More sloppiness in the ninth. Torres made his second error of the night, a 2-base error, then a WP and a single made it 8-3 Astros. There was another WP and a walk, but no further damage.

The “savages” have turned tame. The Yanks only had five hits in the game.

The Yanks (.204) are actually out-hitting Houston (.182) in the series, but Houston is getting key hits and the Yanks are not.

Correa is 3 for 17 with 7 strikeouts, but had the GW HR in Game 2 and a 3-run shot last nght. Springer is just 2 for 17 with seven strikeouts but both are homers, the game-tying HR in Game 2 and a 3-run HR last night.

Meanwhile the Yanks were 0 for 7 w/RISP last night.

The late Bill Gallo of the NY Daily News used to draw cartoons, and in big series like this, had the hero with a halo over his head, and the goat with the goat horns.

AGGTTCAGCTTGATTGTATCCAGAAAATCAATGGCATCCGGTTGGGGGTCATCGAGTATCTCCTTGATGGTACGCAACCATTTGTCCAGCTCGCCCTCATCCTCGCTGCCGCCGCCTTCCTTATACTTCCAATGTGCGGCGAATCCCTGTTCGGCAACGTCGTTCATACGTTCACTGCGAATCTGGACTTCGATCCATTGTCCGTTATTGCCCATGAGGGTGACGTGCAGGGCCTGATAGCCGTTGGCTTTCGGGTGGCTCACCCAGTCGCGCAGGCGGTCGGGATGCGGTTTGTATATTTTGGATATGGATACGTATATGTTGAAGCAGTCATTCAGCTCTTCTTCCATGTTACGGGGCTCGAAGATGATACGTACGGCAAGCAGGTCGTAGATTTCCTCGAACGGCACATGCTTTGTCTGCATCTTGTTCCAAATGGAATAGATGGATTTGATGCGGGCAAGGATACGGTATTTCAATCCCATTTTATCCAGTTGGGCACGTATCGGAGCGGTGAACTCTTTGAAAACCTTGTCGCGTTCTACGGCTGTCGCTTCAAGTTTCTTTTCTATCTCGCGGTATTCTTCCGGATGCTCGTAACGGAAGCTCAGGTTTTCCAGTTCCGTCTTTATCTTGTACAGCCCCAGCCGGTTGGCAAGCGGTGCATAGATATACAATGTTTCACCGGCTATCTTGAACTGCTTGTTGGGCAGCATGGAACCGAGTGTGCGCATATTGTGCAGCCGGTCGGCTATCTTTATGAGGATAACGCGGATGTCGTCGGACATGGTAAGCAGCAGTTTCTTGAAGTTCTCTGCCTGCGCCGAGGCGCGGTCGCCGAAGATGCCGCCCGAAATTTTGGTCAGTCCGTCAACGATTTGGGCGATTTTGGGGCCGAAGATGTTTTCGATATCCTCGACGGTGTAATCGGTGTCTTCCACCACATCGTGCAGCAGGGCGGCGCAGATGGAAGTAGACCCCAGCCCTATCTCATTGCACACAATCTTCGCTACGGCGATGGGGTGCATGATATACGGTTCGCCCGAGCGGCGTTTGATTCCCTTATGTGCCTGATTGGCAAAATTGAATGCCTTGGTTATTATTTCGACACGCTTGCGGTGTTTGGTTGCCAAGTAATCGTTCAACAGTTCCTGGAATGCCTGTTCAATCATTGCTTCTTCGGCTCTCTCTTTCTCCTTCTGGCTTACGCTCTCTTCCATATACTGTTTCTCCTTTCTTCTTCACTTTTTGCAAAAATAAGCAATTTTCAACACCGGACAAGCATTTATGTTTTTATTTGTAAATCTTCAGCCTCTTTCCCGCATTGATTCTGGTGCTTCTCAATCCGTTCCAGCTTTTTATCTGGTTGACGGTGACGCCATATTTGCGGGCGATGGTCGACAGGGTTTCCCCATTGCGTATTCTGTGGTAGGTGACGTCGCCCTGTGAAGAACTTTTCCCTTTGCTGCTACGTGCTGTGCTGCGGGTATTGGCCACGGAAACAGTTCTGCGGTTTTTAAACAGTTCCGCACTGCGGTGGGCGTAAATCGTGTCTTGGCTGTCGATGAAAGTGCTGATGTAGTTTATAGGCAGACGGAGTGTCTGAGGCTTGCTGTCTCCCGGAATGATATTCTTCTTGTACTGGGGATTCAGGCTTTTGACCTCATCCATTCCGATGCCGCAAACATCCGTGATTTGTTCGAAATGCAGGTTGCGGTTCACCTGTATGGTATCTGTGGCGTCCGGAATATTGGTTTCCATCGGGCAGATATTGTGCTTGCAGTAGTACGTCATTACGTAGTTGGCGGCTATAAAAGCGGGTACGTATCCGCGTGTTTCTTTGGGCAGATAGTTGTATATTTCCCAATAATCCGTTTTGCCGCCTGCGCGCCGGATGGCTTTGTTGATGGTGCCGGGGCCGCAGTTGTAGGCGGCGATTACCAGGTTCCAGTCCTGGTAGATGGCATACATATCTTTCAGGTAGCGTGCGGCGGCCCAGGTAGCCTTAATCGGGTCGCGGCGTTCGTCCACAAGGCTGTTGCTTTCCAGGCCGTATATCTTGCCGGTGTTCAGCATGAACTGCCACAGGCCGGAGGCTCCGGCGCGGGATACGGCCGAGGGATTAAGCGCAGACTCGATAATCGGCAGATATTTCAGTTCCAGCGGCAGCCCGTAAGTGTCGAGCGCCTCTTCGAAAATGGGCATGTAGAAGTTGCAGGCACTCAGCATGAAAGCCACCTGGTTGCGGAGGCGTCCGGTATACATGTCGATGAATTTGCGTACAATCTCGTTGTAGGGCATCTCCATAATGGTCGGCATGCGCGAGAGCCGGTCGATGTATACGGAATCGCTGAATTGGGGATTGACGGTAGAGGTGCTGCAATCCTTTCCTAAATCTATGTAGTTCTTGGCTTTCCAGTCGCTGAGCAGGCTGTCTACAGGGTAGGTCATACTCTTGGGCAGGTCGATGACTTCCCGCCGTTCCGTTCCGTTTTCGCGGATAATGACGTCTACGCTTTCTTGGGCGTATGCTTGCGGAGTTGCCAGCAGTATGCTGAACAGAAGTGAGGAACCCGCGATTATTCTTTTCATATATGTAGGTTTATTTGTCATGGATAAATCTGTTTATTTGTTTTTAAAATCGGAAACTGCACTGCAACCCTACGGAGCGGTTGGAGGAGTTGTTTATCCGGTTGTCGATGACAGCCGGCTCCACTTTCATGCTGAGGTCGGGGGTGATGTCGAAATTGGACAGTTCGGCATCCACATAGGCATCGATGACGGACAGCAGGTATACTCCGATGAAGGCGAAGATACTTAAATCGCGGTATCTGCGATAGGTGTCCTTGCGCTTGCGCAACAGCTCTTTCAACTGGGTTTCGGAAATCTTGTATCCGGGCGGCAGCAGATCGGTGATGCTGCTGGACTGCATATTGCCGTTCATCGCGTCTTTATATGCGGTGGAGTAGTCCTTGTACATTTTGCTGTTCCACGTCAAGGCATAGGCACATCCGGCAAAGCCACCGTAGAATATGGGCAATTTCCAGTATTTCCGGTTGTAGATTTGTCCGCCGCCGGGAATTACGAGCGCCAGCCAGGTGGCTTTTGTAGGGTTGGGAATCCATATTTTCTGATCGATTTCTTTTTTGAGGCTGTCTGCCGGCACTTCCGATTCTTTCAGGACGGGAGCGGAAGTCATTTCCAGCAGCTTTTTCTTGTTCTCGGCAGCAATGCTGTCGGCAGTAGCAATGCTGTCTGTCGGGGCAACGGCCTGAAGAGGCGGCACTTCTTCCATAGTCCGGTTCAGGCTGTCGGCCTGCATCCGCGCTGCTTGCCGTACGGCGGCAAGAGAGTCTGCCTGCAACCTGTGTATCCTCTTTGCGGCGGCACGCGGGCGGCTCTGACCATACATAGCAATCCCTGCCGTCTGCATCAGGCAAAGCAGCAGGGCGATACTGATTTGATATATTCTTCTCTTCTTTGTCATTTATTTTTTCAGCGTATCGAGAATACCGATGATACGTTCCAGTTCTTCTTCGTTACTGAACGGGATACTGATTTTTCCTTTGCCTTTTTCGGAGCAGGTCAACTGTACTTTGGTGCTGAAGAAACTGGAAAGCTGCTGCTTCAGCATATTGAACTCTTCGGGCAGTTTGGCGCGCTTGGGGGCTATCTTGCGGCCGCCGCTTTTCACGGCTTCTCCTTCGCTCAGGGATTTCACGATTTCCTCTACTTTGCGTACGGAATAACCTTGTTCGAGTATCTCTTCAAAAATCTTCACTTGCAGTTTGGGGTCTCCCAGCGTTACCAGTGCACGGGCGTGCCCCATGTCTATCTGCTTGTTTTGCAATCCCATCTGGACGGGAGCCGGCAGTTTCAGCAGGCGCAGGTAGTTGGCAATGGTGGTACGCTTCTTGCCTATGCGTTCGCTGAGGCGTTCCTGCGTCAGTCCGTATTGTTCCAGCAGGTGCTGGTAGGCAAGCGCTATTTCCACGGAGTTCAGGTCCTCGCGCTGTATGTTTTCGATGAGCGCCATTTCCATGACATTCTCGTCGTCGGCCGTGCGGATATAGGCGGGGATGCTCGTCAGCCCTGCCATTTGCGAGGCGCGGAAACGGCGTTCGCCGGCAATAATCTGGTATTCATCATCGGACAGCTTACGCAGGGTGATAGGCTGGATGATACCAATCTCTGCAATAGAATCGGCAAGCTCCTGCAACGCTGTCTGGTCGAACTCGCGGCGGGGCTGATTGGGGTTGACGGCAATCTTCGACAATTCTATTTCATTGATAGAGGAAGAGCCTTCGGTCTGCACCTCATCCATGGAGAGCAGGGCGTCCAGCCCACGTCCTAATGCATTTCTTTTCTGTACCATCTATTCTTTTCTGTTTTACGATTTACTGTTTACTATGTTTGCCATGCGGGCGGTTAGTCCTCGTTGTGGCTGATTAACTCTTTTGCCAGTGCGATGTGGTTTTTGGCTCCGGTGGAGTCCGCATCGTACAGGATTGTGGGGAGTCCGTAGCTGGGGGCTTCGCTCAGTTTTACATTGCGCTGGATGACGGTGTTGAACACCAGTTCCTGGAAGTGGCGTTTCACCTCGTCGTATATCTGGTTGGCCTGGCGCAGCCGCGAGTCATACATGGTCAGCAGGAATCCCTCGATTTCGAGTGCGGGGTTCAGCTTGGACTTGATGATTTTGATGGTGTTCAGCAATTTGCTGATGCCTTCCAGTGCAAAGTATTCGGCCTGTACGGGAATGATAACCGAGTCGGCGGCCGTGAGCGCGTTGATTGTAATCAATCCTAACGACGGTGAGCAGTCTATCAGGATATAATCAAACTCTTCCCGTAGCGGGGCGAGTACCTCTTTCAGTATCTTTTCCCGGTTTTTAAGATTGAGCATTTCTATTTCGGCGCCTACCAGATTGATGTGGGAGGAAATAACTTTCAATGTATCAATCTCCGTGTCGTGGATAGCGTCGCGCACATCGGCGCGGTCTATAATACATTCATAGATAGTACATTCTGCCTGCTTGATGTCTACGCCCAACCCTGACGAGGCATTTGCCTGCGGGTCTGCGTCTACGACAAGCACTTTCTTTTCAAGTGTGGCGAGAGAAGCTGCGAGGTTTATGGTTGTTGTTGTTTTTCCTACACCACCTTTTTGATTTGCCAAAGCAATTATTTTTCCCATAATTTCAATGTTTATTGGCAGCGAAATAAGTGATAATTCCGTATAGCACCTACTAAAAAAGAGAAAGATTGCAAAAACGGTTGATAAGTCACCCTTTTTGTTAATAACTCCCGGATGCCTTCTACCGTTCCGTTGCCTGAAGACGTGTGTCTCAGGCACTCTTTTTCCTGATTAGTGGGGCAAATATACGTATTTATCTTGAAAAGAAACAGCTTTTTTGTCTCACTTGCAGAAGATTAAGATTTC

Encarnacion, 1 for 15 in this series. It could be his last games as a Yankee, as I expect the Yanks not to p/u the $20MM option but buy him out at $5MM instead.

Brett Gardner is 2 for 15. Didi Gregorius 2 for 16. Gary Sanchez 2 for 17. Gio Urshela 2 for 15.

If Stanton can’t play, and he hasn’t, then I do have to question the Yanks’ decision to keep him on the roster and not replace him. If, as Boone states, he can PH, then why can’t he DH instead of the slumping Encarnacion? If he can’t do that, then why is he on the roster? Replacing Stanton with say, Luke Voit or Mike Ford would enable the Yanks to bench the slumping Encarnacion, and get someone off the roster who can’t play anyway.